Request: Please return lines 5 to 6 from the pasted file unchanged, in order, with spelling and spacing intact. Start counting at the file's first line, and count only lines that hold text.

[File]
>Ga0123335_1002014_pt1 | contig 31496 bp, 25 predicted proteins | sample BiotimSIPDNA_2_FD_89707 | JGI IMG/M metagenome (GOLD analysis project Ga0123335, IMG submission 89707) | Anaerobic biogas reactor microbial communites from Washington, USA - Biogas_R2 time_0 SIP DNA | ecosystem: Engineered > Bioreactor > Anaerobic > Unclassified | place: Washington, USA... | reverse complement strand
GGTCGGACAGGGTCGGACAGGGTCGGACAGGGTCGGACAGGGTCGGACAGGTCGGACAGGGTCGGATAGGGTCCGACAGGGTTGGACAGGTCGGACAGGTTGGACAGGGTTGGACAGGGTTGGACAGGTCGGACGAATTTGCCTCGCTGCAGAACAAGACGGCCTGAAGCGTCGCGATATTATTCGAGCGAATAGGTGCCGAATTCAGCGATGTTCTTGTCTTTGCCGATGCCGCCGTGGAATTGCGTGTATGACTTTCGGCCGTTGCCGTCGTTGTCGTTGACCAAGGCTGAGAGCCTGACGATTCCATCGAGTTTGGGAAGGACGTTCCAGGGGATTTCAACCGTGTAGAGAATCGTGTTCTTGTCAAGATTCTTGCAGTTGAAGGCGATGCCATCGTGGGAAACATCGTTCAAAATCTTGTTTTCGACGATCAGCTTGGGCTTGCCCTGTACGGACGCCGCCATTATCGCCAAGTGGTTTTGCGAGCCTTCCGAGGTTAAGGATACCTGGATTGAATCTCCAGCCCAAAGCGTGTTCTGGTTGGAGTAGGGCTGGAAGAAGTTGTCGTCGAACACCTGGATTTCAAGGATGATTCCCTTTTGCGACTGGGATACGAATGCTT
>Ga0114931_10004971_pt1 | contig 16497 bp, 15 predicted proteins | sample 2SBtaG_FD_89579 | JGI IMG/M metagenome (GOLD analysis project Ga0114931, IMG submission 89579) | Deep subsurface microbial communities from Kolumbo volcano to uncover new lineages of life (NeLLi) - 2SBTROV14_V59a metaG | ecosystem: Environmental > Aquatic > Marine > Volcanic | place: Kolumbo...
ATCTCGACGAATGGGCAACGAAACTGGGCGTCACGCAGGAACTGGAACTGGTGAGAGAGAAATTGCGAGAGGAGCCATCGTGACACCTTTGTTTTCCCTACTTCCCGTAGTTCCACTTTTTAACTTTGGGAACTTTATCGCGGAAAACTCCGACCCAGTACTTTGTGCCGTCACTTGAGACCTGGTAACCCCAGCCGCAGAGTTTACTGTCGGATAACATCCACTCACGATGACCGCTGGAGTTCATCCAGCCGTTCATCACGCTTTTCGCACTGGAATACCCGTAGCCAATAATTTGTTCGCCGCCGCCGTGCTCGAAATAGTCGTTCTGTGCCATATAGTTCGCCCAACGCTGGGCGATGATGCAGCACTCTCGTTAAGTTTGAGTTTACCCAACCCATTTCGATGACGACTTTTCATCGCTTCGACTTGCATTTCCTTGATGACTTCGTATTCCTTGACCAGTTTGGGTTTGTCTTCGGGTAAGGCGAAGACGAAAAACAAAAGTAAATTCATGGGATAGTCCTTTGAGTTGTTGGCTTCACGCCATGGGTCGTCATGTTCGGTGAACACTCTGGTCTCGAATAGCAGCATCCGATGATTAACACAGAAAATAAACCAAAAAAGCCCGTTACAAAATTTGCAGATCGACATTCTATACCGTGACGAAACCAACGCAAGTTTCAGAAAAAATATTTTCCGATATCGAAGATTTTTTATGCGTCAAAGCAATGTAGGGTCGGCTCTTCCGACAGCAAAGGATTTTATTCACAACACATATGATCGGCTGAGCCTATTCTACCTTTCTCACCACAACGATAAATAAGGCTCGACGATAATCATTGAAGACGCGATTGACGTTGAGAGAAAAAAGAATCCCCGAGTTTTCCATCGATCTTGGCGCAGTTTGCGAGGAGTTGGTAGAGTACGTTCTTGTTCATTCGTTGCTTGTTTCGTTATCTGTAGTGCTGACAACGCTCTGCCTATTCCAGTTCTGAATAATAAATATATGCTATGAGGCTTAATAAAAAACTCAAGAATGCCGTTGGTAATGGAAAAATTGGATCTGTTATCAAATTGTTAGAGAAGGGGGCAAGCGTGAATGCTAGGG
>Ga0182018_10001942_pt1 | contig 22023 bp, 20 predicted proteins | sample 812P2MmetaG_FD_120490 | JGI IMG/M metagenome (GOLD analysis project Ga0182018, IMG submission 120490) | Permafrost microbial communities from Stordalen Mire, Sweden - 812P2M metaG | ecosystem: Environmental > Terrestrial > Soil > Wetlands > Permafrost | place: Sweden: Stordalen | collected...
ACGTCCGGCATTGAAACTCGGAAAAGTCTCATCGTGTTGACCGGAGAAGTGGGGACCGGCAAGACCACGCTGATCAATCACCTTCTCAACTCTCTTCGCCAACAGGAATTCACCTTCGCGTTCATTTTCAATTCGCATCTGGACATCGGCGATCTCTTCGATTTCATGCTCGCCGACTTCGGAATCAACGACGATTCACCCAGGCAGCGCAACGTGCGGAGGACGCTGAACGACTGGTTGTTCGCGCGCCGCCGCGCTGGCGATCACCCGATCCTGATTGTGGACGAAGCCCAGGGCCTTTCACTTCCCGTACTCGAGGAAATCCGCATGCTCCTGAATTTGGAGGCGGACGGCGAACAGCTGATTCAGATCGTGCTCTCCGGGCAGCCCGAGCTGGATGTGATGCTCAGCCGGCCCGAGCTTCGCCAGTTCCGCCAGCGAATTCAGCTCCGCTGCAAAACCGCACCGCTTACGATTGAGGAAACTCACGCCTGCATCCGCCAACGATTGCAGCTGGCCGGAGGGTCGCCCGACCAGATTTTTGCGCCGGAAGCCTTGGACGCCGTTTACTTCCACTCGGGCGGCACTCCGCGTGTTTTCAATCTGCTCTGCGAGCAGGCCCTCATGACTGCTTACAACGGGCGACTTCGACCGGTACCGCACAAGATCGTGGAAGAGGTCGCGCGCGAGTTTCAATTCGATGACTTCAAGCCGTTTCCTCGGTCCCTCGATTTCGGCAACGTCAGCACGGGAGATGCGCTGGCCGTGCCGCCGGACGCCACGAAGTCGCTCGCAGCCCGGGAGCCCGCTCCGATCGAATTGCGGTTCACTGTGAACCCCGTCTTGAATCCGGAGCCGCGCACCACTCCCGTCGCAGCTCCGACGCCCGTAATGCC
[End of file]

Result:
>Ga0182018_10001942_pt1 | contig 22023 bp, 20 predicted proteins | sample 812P2MmetaG_FD_120490 | JGI IMG/M metagenome (GOLD analysis project Ga0182018, IMG submission 120490) | Permafrost microbial communities from Stordalen Mire, Sweden - 812P2M metaG | ecosystem: Environmental > Terrestrial > Soil > Wetlands > Permafrost | place: Sweden: Stordalen | collected...
ACGTCCGGCATTGAAACTCGGAAAAGTCTCATCGTGTTGACCGGAGAAGTGGGGACCGGCAAGACCACGCTGATCAATCACCTTCTCAACTCTCTTCGCCAACAGGAATTCACCTTCGCGTTCATTTTCAATTCGCATCTGGACATCGGCGATCTCTTCGATTTCATGCTCGCCGACTTCGGAATCAACGACGATTCACCCAGGCAGCGCAACGTGCGGAGGACGCTGAACGACTGGTTGTTCGCGCGCCGCCGCGCTGGCGATCACCCGATCCTGATTGTGGACGAAGCCCAGGGCCTTTCACTTCCCGTACTCGAGGAAATCCGCATGCTCCTGAATTTGGAGGCGGACGGCGAACAGCTGATTCAGATCGTGCTCTCCGGGCAGCCCGAGCTGGATGTGATGCTCAGCCGGCCCGAGCTTCGCCAGTTCCGCCAGCGAATTCAGCTCCGCTGCAAAACCGCACCGCTTACGATTGAGGAAACTCACGCCTGCATCCGCCAACGATTGCAGCTGGCCGGAGGGTCGCCCGACCAGATTTTTGCGCCGGAAGCCTTGGACGCCGTTTACTTCCACTCGGGCGGCACTCCGCGTGTTTTCAATCTGCTCTGCGAGCAGGCCCTCATGACTGCTTACAACGGGCGACTTCGACCGGTACCGCACAAGATCGTGGAAGAGGTCGCGCGCGAGTTTCAATTCGATGACTTCAAGCCGTTTCCTCGGTCCCTCGATTTCGGCAACGTCAGCACGGGAGATGCGCTGGCCGTGCCGCCGGACGCCACGAAGTCGCTCGCAGCCCGGGAGCCCGCTCCGATCGAATTGCGGTTCACTGTGAACCCCGTCTTGAATCCGGAGCCGCGCACCACTCCCGTCGCAGCTCCGACGCCCGTAATGCC